In the Middle East the Army and RAAF have now experienced ten straight years of war and are seeking respite for some of their personnel. Enter the Navy, who since at least 2003 (Operation Bastille/Falconer/Catalyst) have been pushing RAN personnel into roles ashore. At first these were mainly staff officers and Clearance Divers but as the years have gone by more and more personnel have swapped DPNU Combat Coveralls and Anti Flash for Desert Cams and a Steyr F88.
Throughout the Middle East now you can find RAN personnel, ranging in ranks from Able Seaman to Commodore, performing wide ranging jobs such as Legal Officers, Photographers and Public Affairs Officers, Writers as Pay and Admin Clerks and running the Cash Office, Cooks and Stewards overseeing catering contracts or managing accommodation, Communicators in COMCENs everywhere, SNs in warehouses from AMAB to Tarin Kowt (TK), aircrew on exchange with the Royal Navy flying helicopters in Helmand Province, Chaplains, Intelligence Analysts, Physical Training Instructors, Naval Police Coxswains(undertaking crime scene investigations and weapons/IED analysis) and officers/senior sailors of all specialisations filling staff officer jobs or watch keeping in Operations Rooms in Kandahar, Kabul, TK and AMAB.
Behind the Clearance Divers who work closely with the Army and Special Forces, disposing of IEDs, the next closest rate badge to the ‘front line’ are often the ‘Phots’ (now termed Imagery Specialists) who are frequently out on patrol gathering footage and evidence to assist in ‘telling the story’ and bringing in imagery to help round up suspected Taliban. Often these men and women, armed with both camera and Steyr, are only a few feet away from the fighting.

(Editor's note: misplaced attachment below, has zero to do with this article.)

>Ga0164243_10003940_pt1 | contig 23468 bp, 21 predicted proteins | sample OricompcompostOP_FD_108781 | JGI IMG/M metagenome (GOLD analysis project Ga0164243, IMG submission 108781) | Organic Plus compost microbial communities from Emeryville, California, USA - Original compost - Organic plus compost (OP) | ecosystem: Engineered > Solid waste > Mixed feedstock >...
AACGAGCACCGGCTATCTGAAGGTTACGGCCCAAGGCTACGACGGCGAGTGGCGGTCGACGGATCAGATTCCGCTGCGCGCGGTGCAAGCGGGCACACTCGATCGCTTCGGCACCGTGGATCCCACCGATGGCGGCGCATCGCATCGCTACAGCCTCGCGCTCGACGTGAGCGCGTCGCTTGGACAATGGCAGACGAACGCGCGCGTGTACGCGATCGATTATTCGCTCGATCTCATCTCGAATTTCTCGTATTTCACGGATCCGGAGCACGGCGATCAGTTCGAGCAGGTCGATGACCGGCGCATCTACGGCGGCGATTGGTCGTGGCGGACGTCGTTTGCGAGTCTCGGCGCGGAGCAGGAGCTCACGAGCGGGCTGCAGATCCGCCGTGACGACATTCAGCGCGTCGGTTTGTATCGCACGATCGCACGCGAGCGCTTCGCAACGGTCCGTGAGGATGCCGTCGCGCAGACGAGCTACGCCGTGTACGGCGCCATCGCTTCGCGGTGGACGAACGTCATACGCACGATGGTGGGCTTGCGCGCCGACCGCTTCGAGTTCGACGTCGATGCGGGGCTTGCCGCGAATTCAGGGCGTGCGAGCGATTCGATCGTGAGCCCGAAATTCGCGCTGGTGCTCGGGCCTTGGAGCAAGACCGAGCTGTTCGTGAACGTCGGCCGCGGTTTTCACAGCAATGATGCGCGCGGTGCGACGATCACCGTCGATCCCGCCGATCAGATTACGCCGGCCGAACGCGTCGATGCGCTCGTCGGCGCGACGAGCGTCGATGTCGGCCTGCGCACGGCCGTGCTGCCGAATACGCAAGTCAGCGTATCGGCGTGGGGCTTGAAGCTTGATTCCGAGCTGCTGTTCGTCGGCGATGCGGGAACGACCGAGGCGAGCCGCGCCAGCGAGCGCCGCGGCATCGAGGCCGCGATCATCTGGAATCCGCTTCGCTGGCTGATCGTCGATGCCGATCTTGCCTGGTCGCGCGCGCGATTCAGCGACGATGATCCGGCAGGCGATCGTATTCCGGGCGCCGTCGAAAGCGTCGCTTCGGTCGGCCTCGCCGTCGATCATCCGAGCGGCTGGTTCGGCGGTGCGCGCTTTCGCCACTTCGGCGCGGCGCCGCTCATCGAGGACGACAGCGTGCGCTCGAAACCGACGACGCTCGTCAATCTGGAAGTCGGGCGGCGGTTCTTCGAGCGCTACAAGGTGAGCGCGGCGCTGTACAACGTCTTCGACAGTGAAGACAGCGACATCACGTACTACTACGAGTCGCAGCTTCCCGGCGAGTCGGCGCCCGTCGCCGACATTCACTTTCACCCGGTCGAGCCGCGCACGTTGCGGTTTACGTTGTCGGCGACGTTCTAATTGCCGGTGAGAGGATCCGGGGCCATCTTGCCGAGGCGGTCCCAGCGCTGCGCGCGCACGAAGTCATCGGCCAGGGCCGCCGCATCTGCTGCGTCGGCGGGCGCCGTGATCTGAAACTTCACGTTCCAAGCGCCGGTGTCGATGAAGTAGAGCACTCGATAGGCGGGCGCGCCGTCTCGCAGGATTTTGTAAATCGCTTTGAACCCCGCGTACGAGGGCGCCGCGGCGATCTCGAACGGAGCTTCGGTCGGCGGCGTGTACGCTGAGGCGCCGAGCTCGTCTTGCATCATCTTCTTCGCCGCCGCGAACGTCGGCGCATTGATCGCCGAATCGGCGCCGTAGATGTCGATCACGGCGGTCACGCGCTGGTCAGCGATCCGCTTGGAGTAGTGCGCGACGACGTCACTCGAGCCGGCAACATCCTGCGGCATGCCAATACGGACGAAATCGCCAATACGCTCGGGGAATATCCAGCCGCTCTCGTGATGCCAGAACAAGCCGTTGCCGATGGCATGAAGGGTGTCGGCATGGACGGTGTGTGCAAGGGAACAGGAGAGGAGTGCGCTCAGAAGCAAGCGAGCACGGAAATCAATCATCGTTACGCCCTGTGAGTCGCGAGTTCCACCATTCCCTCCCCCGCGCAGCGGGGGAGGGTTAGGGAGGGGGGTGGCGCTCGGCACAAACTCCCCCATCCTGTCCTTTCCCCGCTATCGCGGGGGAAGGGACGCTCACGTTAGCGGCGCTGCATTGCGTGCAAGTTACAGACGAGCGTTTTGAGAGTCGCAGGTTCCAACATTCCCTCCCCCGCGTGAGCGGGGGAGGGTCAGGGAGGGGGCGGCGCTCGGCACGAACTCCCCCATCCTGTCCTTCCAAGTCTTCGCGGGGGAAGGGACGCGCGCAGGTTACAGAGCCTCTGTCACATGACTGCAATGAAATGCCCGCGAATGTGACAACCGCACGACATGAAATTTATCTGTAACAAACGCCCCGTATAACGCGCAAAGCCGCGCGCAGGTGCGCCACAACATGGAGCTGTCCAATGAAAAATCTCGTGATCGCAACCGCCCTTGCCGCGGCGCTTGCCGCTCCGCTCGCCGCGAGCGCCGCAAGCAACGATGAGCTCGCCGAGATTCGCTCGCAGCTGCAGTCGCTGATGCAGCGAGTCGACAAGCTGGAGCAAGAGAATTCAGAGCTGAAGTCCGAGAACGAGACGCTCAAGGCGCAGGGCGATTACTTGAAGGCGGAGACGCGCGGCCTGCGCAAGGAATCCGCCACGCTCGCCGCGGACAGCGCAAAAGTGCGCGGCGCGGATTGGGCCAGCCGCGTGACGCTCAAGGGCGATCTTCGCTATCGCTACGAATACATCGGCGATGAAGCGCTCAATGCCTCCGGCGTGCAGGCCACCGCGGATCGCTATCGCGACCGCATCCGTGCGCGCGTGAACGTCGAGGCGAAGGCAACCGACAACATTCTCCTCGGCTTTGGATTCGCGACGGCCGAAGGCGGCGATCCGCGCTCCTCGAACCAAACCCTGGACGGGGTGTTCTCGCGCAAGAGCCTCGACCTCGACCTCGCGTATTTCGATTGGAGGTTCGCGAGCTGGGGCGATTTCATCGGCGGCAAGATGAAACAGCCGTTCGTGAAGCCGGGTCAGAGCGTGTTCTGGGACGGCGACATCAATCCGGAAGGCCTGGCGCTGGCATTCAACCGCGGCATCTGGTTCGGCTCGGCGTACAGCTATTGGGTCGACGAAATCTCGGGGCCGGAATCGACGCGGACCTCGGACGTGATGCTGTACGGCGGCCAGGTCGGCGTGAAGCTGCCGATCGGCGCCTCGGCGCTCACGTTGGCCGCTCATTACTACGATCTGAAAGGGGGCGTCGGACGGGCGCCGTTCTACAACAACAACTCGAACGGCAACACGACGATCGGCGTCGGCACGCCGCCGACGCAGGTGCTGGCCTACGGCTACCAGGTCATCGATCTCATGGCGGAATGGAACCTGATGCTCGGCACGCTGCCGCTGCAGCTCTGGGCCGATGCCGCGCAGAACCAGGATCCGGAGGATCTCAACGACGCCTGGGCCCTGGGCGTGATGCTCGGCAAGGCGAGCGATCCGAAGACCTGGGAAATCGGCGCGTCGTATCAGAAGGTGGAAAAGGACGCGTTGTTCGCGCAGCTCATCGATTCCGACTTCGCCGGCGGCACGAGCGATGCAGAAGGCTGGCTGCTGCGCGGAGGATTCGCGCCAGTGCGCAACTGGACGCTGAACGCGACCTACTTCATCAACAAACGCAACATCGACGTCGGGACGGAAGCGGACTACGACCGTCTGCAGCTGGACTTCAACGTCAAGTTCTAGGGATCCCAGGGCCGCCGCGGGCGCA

Those serving in the main bases such as Kandahar and TK are subject to frequent Indirect Fire (known as IDF) from rockets fired indiscriminately into these large compounds. Those in Kabul are less likely to be rocketed but suicide bombers – particularly Vehicle Borne Improvised Explosive Devices (VBIED) are more common as well as the occasional attempts at forced entry by armed insurgents.
AMAB, known locally as the Big 4 Caravan Park, is deemed quite safe but security remains high just in case. On the same day as the ‘Green on Blue’ attacks by a rogue Afghan soldier at Patrol Base Sorkh Bed, which killed three Australian soldiers and wounded seven more in late October 2011, a VBIED killed a number of Coalition Personnel in Kabul only a few kilometres from the Australian HQ. This road had been traveled only the day before by an ADF Road Convoy in which RAN personnel had been co-drivers. The risk is ever present, and you never know when it might not be your lucky day. So far, the RAN has been lucky with no one killed and only two personnel wounded amongst the approximately200 ADF personnel wounded in Afghanistan since 2001.But the risks are real and recently a Clearance Diving Officer, Lieutenant Richard Brickacek, was awarded the Distinguished Service Medal (DSM) for his courage under fire in Afghanistan in 2010. So next time you see imagery of ADF personnel operating in Afghanistan don’t just assume that because they are wearing ‘cams’ that they are Army. Check the rank badges and shoulder patches and you could well find they Navy personnel.